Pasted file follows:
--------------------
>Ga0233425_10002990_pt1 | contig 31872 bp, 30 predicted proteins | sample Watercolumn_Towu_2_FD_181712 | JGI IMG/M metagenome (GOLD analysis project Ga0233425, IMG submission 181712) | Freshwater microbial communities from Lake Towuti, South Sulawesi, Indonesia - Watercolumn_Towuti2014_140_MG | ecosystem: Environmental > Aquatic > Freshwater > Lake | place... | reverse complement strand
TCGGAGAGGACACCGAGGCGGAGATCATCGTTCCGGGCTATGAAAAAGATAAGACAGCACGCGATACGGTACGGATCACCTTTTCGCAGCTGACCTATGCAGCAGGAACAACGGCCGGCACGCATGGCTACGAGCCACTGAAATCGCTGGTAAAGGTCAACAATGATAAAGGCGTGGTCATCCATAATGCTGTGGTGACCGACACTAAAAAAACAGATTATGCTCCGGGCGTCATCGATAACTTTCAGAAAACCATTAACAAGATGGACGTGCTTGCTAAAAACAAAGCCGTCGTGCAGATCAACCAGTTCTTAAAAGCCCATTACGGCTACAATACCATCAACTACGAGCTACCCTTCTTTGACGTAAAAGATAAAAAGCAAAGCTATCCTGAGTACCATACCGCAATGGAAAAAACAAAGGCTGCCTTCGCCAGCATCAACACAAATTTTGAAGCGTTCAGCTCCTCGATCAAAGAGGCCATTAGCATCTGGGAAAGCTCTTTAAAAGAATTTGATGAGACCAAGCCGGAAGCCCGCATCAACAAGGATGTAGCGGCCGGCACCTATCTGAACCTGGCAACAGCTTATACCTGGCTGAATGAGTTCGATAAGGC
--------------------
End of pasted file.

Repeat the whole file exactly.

>Ga0233425_10002990_pt1 | contig 31872 bp, 30 predicted proteins | sample Watercolumn_Towu_2_FD_181712 | JGI IMG/M metagenome (GOLD analysis project Ga0233425, IMG submission 181712) | Freshwater microbial communities from Lake Towuti, South Sulawesi, Indonesia - Watercolumn_Towuti2014_140_MG | ecosystem: Environmental > Aquatic > Freshwater > Lake | place... | reverse complement strand
TCGGAGAGGACACCGAGGCGGAGATCATCGTTCCGGGCTATGAAAAAGATAAGACAGCACGCGATACGGTACGGATCACCTTTTCGCAGCTGACCTATGCAGCAGGAACAACGGCCGGCACGCATGGCTACGAGCCACTGAAATCGCTGGTAAAGGTCAACAATGATAAAGGCGTGGTCATCCATAATGCTGTGGTGACCGACACTAAAAAAACAGATTATGCTCCGGGCGTCATCGATAACTTTCAGAAAACCATTAACAAGATGGACGTGCTTGCTAAAAACAAAGCCGTCGTGCAGATCAACCAGTTCTTAAAAGCCCATTACGGCTACAATACCATCAACTACGAGCTACCCTTCTTTGACGTAAAAGATAAAAAGCAAAGCTATCCTGAGTACCATACCGCAATGGAAAAAACAAAGGCTGCCTTCGCCAGCATCAACACAAATTTTGAAGCGTTCAGCTCCTCGATCAAAGAGGCCATTAGCATCTGGGAAAGCTCTTTAAAAGAATTTGATGAGACCAAGCCGGAAGCCCGCATCAACAAGGATGTAGCGGCCGGCACCTATCTGAACCTGGCAACAGCTTATACCTGGCTGAATGAGTTCGATAAGGC